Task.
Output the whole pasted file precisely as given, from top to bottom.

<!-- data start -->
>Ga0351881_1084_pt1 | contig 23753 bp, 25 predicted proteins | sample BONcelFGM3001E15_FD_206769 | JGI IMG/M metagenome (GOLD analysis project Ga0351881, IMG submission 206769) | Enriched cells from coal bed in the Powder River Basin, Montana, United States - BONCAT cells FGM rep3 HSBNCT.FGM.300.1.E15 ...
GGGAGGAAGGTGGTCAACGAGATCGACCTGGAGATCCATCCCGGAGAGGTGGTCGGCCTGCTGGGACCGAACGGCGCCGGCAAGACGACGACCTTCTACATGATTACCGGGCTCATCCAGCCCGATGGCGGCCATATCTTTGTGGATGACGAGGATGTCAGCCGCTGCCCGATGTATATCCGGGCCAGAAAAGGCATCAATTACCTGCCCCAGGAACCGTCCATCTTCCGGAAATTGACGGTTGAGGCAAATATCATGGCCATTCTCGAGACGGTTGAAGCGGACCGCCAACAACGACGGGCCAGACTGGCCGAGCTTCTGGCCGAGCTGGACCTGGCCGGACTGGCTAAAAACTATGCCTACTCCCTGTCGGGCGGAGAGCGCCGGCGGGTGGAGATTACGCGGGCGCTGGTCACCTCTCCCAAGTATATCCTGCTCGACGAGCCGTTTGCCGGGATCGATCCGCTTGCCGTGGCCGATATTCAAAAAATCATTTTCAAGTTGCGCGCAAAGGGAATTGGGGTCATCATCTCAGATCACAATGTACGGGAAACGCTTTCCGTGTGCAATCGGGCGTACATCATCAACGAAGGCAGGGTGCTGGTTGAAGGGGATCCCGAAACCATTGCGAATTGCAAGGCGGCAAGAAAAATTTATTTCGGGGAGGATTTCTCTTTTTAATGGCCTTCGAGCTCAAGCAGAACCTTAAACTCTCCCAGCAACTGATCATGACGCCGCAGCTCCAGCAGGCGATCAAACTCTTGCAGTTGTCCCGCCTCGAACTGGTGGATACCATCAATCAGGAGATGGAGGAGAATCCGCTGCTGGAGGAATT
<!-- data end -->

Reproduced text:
>Ga0351881_1084_pt1 | contig 23753 bp, 25 predicted proteins | sample BONcelFGM3001E15_FD_206769 | JGI IMG/M metagenome (GOLD analysis project Ga0351881, IMG submission 206769) | Enriched cells from coal bed in the Powder River Basin, Montana, United States - BONCAT cells FGM rep3 HSBNCT.FGM.300.1.E15 ...
GGGAGGAAGGTGGTCAACGAGATCGACCTGGAGATCCATCCCGGAGAGGTGGTCGGCCTGCTGGGACCGAACGGCGCCGGCAAGACGACGACCTTCTACATGATTACCGGGCTCATCCAGCCCGATGGCGGCCATATCTTTGTGGATGACGAGGATGTCAGCCGCTGCCCGATGTATATCCGGGCCAGAAAAGGCATCAATTACCTGCCCCAGGAACCGTCCATCTTCCGGAAATTGACGGTTGAGGCAAATATCATGGCCATTCTCGAGACGGTTGAAGCGGACCGCCAACAACGACGGGCCAGACTGGCCGAGCTTCTGGCCGAGCTGGACCTGGCCGGACTGGCTAAAAACTATGCCTACTCCCTGTCGGGCGGAGAGCGCCGGCGGGTGGAGATTACGCGGGCGCTGGTCACCTCTCCCAAGTATATCCTGCTCGACGAGCCGTTTGCCGGGATCGATCCGCTTGCCGTGGCCGATATTCAAAAAATCATTTTCAAGTTGCGCGCAAAGGGAATTGGGGTCATCATCTCAGATCACAATGTACGGGAAACGCTTTCCGTGTGCAATCGGGCGTACATCATCAACGAAGGCAGGGTGCTGGTTGAAGGGGATCCCGAAACCATTGCGAATTGCAAGGCGGCAAGAAAAATTTATTTCGGGGAGGATTTCTCTTTTTAATGGCCTTCGAGCTCAAGCAGAACCTTAAACTCTCCCAGCAACTGATCATGACGCCGCAGCTCCAGCAGGCGATCAAACTCTTGCAGTTGTCCCGCCTCGAACTGGTGGATACCATCAATCAGGAGATGGAGGAGAATCCGCTGCTGGAGGAATT